Lawyers draw up urgent list for legal reform

The Zimbabwe Lawyers for Human Rights (ZLHR) has set out a list of areas that need urgent harmonisation with the new constitution, noting that delays in doing so have provided excuses to abuse human rights.

The new constitution that was adopted in 2013 after a referendum provides a framework for the protection of fundamental human rights and freedoms.

ZLHR, however, noted that the rights enshrined in the constitution must be respected even before the legislature aligns the statutes with the new supreme law.

“The Constitution is the supreme national legal document. The moment that it came into effect, the rights, freedoms and responsibilities contained in it became valid and enforceable by the holders of such rights and freedoms.

“It must be made clear that any legislation or regulations that are not in line with the contents

of the Constitution are immediately null and void. There is no need to wait for alignment of legislation before asserting such constitutional rights, freedoms and responsibilities.

“Delay in alignment is not a valid excuse to be used by authorities, but it has certainly contributed to the continued disregard of constitutional provisions by certain arms of government and their officials,” said ZLHR in a statement.

The human rights watchdog outlined a set of areas that needed priority for the promotion of human rights, equality and respect for the rule of law.

Broadly, said ZLHR, urgent attention must be given to laws that increase access to civil, social and economic justice, strengthen the efficiency and effectiveness of state institutions, increase rights literacy and public participation in Zimbabwe’s governance issues and protect the rights and safety of human rights defenders.

Regarding the first cluster of rights, ZLHR said abolition of dual citizenship must be lifted, a citizenship and immigration board set up while those that have attained the age of 16 must be empowered to acquire citizenship on their own, among other things.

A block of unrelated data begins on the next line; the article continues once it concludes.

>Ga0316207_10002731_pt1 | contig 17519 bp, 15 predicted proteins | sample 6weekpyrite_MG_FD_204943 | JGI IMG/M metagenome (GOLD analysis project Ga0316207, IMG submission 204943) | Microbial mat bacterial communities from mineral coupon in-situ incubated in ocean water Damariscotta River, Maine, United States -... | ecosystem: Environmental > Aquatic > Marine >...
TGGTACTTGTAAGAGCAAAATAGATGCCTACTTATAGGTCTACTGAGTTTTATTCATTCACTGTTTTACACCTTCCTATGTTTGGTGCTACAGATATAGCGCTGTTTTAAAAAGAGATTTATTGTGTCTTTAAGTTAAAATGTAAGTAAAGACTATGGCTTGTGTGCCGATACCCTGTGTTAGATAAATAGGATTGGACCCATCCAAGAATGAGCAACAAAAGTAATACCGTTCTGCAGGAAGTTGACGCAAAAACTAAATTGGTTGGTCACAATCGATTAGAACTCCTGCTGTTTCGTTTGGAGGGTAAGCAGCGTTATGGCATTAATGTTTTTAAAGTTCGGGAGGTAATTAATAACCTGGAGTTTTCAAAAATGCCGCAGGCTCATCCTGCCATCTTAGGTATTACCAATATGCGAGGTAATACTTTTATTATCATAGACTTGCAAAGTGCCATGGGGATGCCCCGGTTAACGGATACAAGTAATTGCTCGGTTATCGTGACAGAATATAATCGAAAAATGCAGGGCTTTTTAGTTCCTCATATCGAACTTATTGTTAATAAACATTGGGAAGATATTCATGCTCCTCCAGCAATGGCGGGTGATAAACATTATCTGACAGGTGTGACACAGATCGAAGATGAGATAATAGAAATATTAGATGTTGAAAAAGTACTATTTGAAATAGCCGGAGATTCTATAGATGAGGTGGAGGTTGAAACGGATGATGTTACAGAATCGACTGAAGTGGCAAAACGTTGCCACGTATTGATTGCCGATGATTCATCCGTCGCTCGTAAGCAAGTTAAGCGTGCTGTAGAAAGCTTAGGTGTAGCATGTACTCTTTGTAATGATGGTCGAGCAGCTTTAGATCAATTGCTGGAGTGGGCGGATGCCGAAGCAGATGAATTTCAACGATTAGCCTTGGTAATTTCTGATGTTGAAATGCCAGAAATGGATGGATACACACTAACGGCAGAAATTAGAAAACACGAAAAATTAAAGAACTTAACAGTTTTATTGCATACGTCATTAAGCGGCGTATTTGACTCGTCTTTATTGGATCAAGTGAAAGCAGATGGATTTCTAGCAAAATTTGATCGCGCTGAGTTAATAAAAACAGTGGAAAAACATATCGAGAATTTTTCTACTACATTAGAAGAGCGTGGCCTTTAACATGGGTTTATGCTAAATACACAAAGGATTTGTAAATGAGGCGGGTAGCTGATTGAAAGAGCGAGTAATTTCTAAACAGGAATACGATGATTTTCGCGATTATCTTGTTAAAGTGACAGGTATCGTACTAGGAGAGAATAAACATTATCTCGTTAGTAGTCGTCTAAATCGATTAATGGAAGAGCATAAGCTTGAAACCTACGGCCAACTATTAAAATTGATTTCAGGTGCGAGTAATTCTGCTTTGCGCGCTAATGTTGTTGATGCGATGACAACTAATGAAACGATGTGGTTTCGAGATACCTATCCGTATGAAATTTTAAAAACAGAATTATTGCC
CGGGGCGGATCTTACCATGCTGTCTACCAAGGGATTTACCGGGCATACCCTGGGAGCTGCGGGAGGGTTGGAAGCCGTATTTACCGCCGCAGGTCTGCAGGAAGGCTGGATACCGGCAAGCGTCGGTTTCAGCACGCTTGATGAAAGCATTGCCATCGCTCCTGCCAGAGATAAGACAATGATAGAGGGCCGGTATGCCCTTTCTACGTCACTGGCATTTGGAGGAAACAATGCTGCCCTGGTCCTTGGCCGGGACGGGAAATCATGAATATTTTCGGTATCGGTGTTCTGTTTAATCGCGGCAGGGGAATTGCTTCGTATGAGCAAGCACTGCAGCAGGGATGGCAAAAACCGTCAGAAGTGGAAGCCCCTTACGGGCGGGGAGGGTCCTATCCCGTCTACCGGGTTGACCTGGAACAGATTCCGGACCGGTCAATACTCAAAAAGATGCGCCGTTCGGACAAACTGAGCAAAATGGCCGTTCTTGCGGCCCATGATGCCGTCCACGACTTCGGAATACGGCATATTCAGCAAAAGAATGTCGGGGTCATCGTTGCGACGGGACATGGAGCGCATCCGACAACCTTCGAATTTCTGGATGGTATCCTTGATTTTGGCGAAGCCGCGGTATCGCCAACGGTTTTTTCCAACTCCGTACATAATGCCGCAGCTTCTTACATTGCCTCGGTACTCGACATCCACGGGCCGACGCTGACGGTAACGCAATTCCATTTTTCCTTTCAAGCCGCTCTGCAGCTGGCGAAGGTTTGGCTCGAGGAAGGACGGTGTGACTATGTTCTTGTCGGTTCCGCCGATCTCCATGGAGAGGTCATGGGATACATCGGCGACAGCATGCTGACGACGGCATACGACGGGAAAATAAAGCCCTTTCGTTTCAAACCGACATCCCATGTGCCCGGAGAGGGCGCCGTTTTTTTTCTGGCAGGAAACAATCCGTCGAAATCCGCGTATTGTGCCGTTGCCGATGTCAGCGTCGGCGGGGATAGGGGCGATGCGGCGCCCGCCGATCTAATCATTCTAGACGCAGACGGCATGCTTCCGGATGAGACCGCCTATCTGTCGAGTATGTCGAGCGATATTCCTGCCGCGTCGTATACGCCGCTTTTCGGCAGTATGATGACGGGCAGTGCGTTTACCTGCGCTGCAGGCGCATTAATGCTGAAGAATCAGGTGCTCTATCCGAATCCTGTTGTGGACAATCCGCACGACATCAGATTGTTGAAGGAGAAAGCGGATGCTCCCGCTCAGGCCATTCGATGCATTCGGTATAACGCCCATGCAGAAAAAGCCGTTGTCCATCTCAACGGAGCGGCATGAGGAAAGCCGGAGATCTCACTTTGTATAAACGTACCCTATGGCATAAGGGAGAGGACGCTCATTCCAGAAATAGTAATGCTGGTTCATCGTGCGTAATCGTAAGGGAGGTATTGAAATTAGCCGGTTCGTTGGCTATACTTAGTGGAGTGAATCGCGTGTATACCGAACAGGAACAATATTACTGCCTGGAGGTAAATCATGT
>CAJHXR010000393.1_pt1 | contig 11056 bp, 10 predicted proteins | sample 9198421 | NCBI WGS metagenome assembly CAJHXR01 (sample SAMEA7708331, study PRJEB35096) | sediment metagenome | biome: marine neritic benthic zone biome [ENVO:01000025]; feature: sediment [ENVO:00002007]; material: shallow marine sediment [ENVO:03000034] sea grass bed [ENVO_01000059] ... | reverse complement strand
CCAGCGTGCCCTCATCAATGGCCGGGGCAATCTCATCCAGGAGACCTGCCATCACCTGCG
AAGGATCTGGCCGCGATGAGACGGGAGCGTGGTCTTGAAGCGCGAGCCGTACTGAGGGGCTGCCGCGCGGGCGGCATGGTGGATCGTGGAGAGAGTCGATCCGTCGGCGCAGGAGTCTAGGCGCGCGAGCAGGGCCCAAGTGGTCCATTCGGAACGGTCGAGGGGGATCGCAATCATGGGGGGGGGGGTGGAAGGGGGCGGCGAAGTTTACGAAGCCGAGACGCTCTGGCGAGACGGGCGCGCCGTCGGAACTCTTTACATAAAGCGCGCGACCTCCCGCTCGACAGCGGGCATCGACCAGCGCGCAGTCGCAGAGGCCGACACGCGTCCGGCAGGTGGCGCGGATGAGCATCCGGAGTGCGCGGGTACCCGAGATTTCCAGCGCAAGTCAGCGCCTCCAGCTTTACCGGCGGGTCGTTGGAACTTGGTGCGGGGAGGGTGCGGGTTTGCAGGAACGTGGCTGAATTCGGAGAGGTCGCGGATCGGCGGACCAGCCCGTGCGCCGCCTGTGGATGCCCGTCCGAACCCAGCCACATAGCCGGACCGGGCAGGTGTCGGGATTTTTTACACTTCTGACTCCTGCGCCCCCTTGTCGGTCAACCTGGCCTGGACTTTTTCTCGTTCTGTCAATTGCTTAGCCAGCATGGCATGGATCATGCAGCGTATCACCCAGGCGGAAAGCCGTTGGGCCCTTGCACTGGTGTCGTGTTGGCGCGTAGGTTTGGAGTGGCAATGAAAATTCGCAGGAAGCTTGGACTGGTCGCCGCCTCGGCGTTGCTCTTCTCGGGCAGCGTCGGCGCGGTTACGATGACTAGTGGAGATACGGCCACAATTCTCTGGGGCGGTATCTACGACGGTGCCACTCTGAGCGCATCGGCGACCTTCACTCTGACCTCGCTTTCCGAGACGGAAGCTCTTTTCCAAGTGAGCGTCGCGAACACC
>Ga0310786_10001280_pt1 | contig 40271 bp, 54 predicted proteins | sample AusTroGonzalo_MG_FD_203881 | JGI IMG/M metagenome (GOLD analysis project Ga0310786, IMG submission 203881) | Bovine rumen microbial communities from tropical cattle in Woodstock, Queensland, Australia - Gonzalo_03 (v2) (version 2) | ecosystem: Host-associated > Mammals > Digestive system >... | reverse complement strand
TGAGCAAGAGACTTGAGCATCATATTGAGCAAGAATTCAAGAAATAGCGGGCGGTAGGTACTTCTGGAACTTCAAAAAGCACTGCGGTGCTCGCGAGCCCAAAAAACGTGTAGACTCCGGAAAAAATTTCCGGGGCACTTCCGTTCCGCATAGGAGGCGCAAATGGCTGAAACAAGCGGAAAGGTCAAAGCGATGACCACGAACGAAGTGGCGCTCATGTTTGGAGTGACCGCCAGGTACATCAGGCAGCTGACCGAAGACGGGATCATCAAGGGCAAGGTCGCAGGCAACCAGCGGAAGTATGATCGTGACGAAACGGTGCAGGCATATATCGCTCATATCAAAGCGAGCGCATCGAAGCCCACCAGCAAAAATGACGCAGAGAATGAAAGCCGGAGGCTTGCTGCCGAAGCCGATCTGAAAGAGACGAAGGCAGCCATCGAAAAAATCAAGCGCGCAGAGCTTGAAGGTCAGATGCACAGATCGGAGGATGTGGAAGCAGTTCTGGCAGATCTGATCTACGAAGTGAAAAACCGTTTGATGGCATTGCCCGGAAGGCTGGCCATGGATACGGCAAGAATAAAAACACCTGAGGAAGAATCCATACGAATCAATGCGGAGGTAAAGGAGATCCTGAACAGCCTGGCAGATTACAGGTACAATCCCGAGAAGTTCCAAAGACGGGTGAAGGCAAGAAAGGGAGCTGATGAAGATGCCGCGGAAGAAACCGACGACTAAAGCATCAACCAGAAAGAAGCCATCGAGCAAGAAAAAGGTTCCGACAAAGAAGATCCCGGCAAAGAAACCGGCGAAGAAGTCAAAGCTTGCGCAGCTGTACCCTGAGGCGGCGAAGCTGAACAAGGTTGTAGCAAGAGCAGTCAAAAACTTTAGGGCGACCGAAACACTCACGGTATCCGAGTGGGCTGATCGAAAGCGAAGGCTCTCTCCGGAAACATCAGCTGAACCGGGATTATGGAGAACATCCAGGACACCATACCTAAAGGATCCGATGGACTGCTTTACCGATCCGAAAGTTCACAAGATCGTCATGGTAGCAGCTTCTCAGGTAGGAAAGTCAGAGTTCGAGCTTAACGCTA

All Zimbabweans who positively identify themselves as citizens must not be prohibited from entering the country while there must be no expulsion of Zimbabweans, said ZLHR.

It said the Criminal Law (Codification and Reform Act) must repeal Section 47(3) which states that a person convicted of attempted murder or incitement or conspiracy to commit murder shall be liable to be sentenced to death.

ZLHR urged lawmakers and the executive to ensure that there must be inclusion of provisions that the death can only be imposed on a person convicted of murder in aggravating

circumstances as provided in section 48(2) of the Constitution while persons younger than 21 must be not be handed capital sentences.

The Prisons Act (Chapter 7:11) must be amended to include procedure to allow those to death to seek a pardon or commutation of sentence from President while the rights of prisoners must be ensured.

The watchdog called on the lawmaking institutions to review criminalisation of the occupation of land gazetted as belonging to the state as a way of respecting Zimbabweans’ right to shelter.

There is need to specify why areas designated as such are prohibited while there must be a review of the criminalisation of loitering within 100 metres of places that are marked as out of bounce, said ZLHR.

Excessive powers of the minister responsible for the Urban Councils Act, who is currently the local government minister, must be reduced while there devolution of municipal powers must be ensured.

ZLHR called for intelligence services, the police and prisons department to be subjected to commissions so as to ensure that they were accountable to the people while provisions must be made to promote non-partisanship in the army.

ZLHR urged lawmakers to repeal legislation that allowed the imprisonment of people who failed to pay debts and provisions that enabled prosecutors to immediately appeal bail granted to a suspect.

The Education Act must also be amended to safeguard children’s rights, grant the right to basic state-funded education to children and all Zimbabweans while promoting free education at the primary level.

There is need for the establishment of a national peace and reconciliation commission to ensure harmony in the country.

The NGO suggested that both parents must have equal custody or guardianship of their children while calling on lawmakers to enable either parent or grandparent to be legally recognised as having the standing to ensure the registration of the birth of a minor.

Post published in: Human Rights

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